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Overlapping VLAN Support Using Multiple Forwarding Instances or VLAN Normalization

In platform-as-a-service (PaaS) and infrastructure-as-a-service (IaaS) deployments, each customer uses a separate physical interface to connect to a leaf device. In this situation, you can't use the same VLAN ID for two different tenants in separate MAC-VRF instances that share the same default forwarding instance. However, you can have a VLAN name with the same VLAN-ID (for example, vlan200 with VLAN ID 200) in two different MAC-VRF instances if they each have their own forwarding instances. You can also configure explicit or implicit VLAN normalization using service provider style interface configuration.

You can configure forwarding instance identifiers on the QFX10000 line of switches and ACX7100-32C and ACX7100-48L devices.

We support overlapping VLANs on some platforms that don’t support multiple forwarding instances. See Overlapping VLAN Support Using VLAN Translation in EVPN-VXLAN Networks for more information.


On the QFX10000 line of switches, you can configure up to 99 forwarding instance identifiers.

On ACX7100-32C and ACX7100-48L devices, you can configure up to 6 forwarding instances.


  • Enables overlapping VLANs

  • Identifies which customers are sharing VLANs

Overlapping VLANs Using the Enterprise Style Interface Configuration

Overlapping VLANs with Multiple Forwarding Instances

This configuration allows overlapping VLAN-ID 200 in different MAC-VRF instances by configuring separate forwarding instances.

Overlapping VLANs Using the Service Provider Interface Style Configuration

Implicit Normalization With VLAN ID Sample Configuration

This configuration implicitly translates the customer VLAN ID to the VLAN ID specified in the bridge domain upon ingress. At egress, the VLAN ID used to normalize the bridge domain is removed, and the customer VLAN ID is pushed onto the frame. In this case, the overlapping VLAN IDs of 150 are mapped to VLAN ID 200 and 400, respectively. In this example, the subscriber traffic is transported over the EVPN core using VXLAN VNI assignments that match the normalized VLAN IDs.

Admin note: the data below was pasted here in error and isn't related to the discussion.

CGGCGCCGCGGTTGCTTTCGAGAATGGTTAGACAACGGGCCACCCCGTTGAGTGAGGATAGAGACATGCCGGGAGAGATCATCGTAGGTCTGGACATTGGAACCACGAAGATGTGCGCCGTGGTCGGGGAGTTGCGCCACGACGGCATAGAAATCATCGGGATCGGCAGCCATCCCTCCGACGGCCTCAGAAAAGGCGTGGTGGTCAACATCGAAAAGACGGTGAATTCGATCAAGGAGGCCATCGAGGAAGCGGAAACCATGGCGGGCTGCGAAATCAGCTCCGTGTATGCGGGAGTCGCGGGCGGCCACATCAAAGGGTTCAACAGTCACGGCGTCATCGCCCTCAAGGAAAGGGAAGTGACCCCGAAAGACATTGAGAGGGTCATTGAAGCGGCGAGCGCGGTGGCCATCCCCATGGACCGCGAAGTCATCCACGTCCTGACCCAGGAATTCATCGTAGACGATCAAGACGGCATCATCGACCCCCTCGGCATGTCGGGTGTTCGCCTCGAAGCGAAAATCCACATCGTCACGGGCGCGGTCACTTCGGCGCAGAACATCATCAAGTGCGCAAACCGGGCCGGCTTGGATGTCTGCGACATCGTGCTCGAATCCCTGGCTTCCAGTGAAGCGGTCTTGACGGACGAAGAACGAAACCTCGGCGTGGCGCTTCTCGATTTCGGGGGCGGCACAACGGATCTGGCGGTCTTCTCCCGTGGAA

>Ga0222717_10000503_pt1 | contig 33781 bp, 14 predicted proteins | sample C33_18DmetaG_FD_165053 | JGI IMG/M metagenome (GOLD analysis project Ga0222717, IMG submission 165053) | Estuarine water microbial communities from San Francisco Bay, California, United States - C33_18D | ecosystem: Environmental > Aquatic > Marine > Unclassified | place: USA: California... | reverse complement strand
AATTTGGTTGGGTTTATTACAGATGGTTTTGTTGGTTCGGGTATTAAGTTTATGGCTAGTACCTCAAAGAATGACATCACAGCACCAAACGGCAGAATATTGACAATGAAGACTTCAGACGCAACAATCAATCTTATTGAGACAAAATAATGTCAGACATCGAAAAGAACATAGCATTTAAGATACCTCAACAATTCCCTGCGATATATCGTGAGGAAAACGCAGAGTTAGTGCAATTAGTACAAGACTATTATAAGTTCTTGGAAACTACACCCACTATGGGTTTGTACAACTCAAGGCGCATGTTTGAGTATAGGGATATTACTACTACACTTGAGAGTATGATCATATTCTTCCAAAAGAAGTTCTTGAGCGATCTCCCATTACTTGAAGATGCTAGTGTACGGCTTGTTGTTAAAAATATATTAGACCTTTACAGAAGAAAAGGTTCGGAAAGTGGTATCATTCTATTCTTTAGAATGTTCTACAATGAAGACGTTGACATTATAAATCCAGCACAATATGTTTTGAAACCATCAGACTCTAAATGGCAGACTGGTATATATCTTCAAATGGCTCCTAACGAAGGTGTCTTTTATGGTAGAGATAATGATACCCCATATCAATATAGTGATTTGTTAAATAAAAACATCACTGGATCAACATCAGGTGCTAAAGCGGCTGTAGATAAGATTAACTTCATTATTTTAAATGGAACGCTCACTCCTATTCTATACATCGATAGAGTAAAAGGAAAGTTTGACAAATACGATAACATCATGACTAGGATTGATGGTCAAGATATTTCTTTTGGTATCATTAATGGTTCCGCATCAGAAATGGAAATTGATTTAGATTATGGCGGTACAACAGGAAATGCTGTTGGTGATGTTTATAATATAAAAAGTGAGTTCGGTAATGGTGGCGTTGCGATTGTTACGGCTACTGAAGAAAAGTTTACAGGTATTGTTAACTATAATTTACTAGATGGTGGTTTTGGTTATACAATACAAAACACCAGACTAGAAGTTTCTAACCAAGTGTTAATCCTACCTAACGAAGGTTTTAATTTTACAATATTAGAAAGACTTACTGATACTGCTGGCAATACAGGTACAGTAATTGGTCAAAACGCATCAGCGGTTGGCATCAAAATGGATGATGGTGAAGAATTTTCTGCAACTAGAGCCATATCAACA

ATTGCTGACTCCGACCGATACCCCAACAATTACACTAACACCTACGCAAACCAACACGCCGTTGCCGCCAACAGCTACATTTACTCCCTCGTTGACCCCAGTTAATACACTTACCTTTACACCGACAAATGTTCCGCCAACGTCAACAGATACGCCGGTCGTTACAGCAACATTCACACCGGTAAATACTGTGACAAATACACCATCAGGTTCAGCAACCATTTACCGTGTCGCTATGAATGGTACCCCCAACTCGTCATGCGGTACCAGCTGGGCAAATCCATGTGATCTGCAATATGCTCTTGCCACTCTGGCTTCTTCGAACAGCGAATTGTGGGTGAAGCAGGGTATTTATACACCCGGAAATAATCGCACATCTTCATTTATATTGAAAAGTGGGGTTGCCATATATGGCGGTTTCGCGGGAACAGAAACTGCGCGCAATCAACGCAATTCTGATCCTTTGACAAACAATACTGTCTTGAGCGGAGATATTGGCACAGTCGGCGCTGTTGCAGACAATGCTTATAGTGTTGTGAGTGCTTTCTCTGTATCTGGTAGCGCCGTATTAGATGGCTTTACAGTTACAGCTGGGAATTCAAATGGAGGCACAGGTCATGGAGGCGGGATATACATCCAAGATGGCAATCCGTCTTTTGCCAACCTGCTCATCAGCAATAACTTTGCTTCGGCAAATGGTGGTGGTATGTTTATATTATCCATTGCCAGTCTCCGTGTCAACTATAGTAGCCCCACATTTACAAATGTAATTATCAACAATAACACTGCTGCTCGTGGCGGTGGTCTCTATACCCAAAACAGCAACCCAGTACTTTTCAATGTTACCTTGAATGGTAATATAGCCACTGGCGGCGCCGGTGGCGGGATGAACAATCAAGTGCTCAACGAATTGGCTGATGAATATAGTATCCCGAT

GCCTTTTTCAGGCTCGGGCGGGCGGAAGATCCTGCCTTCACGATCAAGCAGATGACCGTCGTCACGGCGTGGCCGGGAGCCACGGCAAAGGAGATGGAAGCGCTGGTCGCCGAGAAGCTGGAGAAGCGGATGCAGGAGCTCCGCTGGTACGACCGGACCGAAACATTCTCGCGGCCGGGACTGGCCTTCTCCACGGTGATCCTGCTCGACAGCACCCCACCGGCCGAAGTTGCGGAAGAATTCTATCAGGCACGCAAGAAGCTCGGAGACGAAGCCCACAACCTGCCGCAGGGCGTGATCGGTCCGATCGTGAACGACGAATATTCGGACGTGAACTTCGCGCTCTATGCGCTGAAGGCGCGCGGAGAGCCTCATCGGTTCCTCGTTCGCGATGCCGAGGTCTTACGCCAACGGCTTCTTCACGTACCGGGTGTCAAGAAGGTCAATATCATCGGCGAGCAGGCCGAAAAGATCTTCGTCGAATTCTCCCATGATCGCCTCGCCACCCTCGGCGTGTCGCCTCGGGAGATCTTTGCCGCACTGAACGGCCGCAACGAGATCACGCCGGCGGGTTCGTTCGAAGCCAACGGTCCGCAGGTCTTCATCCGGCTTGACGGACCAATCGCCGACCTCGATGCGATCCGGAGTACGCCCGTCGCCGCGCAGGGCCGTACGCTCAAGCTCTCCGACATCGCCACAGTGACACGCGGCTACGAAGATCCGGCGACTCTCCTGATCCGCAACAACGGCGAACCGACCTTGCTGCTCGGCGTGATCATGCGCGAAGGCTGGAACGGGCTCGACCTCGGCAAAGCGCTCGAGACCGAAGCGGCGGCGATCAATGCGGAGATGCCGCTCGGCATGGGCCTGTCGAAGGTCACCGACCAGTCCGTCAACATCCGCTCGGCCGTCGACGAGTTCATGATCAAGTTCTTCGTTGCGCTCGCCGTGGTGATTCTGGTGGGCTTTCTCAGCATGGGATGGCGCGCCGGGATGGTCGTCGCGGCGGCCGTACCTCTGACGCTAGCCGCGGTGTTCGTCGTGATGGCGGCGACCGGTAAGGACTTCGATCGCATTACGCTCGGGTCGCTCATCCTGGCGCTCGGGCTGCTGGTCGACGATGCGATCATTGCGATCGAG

Implicit Normalization with VLAN ID None Sample Configuration

This configuration implicitly normalizes the two overlapping customer VLANs to unique VLAN IDs within their respective bridge domains. At ingress, the customer VLAN ID is stripped and the (now) untagged traffic is transported over the EVPN VXLAN fabric. At egress on the customer interface, the VLAN tag is pushed back onto the frame. In the EVPN core, the two customer VLANs, which both use VLAN ID 150, map to VXLAN VNIs 200 and 400, respectively.

Explicit Normalization with VLAN Maps

Explicit normalization does not specify a VLAN ID in the bridge domain. Instead, VLAN map operations are used to manipulate the VLAN label stack to achieve the desired normalization. In this example, two customers use the same VLAN ID of 150. The input and output maps applied to the interface explicitly swap the customer tag with the normalized assignments used in the provider network. In the egress direction, the swap operation causes the interface's VLAN tag to be swapped onto the frame.

Explicit normalization is needed when using the vlan-bundle service type for the instance.

Note: VLAN map operations are supported only on service provider style interface configurations. IRB interfaces are not supported within the bridge domain with this method.

Multiple Forwarding Instances Sample Configuration

This configuration is similar to the enterprise style interface configuration. You use separate forwarding instances to allow overlapping VLAN-ID 200 in different MAC-VRF instances.